When Peter Navarro, Director of the Office of Trade and Manufacturing Policy for the Trump Administration, wrote his book, The Coming China Wars: Where they will be fought and how they can be won, in 2007, he couldn’t possibly have predicted the turn of events that has taken place over the past three years. But maybe he had a premonition.
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Navarro, a business professor at University of California, Irvine, with a PhD in economics from Harvard, was the featured guest speaker at the 2008 annual convention of the American Mold Builders Association (AMBA). We met that year in Puerto Vallarta, Mexico, and Navarro spoke on the topic, “Manufacturing in North America: Opportunity for All.” It was a time when American mold manufacturers were waging a battle for work from OEMs that had started taking their mold business to China. Back then, molds could be built at a 70% discount in China compared with the United States.
Having been voted into the World Trade Organization (WTO) in December 2001, China’s goals were to engage with new trading partners and raise prospects for a better life for its one billion–plus citizens. It was at that point that the Western world began to have expectations about China that, in hindsight, were very different from China’s actual ambitions.
One of America’s expectations, I believe, was that by bringing the People’s Republic of China into the world of capitalism and democracy, the communism that Mao created over the decades since 1949 would become less attractive. Engaging with China as a trading partner would bring that country to a more democratic way of being. I know that many manufacturing business executives, owners, and managers thought that way. Communism would gradually go away as the Chinese people were exposed to U.S. ideas and manufacturing technologies.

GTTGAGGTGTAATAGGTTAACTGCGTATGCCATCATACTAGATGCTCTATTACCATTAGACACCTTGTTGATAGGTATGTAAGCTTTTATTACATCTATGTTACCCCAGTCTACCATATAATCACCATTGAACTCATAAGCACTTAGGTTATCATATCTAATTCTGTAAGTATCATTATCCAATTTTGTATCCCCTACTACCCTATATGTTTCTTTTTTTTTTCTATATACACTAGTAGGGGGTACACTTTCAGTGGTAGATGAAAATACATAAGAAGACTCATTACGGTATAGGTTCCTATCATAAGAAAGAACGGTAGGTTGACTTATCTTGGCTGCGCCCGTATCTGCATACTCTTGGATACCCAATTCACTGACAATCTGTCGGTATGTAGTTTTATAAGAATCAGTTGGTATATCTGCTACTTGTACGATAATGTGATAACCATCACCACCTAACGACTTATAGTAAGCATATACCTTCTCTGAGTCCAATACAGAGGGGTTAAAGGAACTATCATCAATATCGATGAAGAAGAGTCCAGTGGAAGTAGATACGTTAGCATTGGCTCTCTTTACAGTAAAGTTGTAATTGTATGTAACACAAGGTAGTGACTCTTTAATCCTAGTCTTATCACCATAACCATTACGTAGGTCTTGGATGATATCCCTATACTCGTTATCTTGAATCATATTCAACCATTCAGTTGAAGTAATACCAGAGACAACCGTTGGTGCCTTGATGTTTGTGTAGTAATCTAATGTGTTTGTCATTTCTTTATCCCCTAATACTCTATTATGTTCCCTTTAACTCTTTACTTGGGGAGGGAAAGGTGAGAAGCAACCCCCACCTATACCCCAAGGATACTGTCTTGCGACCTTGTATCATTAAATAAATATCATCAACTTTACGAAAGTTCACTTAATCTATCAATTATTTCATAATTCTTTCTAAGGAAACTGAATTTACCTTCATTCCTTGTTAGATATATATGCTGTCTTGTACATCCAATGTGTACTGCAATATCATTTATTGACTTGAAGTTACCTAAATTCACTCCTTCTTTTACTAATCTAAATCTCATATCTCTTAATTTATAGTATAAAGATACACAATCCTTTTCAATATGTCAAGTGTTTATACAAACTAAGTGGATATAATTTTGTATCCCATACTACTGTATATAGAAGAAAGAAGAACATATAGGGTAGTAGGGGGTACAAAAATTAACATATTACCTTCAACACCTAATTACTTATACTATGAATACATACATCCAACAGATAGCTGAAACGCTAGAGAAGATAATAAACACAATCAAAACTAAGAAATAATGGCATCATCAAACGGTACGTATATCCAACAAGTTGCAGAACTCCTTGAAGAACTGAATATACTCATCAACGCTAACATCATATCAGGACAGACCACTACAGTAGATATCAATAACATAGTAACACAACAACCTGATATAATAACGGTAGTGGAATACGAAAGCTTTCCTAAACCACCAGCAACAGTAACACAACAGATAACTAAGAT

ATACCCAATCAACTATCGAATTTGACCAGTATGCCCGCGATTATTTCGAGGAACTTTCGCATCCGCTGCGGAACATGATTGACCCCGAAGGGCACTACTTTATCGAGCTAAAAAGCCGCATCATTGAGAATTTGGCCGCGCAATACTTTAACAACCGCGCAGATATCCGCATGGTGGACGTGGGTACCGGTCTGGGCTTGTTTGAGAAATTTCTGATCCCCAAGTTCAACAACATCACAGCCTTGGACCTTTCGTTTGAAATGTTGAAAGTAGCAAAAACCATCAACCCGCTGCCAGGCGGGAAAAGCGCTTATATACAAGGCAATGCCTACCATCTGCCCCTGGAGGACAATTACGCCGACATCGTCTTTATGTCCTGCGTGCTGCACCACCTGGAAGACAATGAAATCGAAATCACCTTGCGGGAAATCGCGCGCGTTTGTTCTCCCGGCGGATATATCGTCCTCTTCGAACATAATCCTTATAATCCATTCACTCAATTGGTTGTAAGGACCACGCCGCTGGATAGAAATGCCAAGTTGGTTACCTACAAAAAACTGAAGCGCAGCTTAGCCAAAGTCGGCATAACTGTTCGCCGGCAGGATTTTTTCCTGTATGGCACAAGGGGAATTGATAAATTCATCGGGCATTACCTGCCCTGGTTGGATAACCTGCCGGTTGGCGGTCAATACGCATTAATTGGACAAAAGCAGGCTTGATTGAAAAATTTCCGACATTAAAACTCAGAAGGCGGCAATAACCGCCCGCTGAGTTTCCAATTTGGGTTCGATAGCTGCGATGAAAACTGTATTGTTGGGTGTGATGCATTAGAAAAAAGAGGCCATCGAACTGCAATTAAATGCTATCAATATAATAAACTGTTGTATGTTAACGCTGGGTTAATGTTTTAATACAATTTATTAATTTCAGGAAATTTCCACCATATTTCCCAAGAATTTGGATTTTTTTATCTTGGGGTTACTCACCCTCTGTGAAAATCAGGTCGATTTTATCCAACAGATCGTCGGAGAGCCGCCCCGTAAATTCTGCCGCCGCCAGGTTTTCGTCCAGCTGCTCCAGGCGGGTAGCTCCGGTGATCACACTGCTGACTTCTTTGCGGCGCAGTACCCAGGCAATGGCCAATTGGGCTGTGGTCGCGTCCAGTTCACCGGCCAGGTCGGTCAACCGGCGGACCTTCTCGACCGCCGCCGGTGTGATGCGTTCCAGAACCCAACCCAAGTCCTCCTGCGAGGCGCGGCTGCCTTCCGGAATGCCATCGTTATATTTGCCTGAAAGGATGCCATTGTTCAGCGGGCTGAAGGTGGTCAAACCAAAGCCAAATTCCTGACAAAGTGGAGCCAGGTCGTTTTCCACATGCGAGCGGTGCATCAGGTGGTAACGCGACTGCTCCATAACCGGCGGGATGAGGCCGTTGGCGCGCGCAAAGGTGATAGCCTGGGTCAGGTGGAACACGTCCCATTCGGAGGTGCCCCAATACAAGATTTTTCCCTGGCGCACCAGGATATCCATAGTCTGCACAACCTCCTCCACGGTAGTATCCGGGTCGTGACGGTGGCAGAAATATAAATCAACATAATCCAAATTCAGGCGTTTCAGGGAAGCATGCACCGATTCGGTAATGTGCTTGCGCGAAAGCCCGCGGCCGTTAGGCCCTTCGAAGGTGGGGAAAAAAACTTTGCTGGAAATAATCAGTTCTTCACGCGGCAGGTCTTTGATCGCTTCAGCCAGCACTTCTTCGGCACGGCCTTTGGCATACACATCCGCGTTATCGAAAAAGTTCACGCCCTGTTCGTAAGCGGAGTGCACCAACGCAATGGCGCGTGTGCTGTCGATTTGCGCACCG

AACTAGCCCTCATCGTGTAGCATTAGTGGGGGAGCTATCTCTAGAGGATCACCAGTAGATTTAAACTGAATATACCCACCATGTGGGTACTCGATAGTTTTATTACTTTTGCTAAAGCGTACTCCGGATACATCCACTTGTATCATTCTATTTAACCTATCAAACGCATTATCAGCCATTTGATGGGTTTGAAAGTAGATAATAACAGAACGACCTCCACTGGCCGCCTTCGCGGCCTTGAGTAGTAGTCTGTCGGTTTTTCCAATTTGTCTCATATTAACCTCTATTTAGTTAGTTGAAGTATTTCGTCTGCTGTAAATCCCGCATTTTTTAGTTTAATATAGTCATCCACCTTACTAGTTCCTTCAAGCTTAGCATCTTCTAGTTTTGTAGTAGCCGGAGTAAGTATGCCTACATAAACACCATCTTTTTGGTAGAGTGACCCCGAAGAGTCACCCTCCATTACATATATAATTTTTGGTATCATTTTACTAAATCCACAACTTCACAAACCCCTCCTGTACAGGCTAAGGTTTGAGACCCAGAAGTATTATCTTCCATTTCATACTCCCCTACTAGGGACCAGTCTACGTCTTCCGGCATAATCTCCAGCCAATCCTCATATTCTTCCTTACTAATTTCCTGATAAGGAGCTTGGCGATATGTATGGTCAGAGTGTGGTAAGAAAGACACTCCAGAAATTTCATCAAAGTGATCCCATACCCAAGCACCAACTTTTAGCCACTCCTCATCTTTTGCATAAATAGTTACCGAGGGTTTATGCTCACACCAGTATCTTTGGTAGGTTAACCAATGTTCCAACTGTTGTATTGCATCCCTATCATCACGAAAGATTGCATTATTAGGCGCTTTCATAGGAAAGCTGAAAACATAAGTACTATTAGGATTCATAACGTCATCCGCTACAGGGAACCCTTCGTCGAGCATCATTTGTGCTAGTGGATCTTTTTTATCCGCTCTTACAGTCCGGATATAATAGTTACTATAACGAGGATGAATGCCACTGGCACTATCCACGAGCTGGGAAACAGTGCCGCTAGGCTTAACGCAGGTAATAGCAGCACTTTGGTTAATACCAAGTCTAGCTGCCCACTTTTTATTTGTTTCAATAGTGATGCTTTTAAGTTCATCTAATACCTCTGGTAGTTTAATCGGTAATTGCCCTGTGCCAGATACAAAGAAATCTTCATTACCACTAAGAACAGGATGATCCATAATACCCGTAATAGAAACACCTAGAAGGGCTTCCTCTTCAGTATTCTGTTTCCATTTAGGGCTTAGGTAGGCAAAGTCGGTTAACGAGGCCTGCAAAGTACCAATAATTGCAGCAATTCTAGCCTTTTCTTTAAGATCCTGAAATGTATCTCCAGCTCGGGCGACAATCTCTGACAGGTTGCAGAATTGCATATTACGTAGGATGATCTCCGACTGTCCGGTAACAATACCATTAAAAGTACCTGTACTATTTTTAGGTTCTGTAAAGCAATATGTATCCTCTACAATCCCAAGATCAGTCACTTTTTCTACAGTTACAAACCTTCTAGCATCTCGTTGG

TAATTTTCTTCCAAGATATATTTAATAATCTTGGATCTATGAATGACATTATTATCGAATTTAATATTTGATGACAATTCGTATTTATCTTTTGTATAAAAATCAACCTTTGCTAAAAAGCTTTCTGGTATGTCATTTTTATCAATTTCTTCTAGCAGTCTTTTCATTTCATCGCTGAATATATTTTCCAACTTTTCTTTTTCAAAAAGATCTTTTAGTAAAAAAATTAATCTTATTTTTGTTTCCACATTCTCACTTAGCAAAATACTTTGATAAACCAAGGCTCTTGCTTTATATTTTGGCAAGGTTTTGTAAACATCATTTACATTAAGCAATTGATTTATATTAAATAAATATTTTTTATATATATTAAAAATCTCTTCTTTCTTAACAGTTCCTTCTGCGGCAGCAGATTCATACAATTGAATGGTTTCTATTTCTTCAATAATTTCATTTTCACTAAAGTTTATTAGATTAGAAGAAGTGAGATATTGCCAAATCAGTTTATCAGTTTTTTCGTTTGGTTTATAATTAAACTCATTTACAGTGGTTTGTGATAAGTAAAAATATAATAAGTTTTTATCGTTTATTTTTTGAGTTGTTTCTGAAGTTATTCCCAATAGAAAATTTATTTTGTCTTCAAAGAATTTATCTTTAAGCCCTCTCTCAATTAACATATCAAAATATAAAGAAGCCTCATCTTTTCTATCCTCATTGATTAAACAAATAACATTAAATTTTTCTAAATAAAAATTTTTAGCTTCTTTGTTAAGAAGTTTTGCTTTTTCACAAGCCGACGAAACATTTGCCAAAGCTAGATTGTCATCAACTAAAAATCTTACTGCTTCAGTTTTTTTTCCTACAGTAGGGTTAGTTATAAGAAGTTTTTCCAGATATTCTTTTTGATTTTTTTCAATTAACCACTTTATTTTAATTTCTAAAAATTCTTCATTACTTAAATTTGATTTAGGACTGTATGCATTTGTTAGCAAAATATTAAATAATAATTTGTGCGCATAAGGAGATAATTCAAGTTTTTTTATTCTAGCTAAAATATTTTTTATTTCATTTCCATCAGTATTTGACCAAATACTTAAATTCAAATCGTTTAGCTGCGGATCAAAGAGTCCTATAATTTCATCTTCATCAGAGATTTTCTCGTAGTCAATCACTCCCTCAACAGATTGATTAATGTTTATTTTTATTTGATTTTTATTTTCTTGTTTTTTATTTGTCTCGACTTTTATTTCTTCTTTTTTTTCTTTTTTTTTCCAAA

Many U.S. manufacturers were lured to rush into China by the prospect of hundreds of millions of Chinese consumers eager to buy products from U.S. manufacturers. I wrote many articles at the time cautioning American companies that they were entering that market wearing rose-colored glasses. They had visions of the cheap Chinese labor market allowing them to make their products for a fraction of what they would pay in the United States or even in Mexico. Many companies had been opening up manufacturing plants south of the border since the 1970s to take advantage of cheap labor and the close proximity to the U.S. market.
Some of the U.S. manufacturers who had gone to Mexico soon were taking even more of their manufacturing to China. Mexico also began to suffer from the China syndrome. It was not far into this trade experiment with the People’s Republic of China that U.S. manufacturers began to see cracks developing in the arrangement.
As Navarro pointed out in his book, few health and safety and environmental regulations existed in China, which lacked “a basic regulatory and legal system.” By bringing in intellectual property, patented technology, machinery and manufacturing equipment, U.S. companies were opening themselves up to IP theft and the counterfeiting of U.S. products. “Counterfeit and pirated goods sold domestically help keep inflation low, and selling these goods internationally creates jobs and export revenues,” wrote Navarro.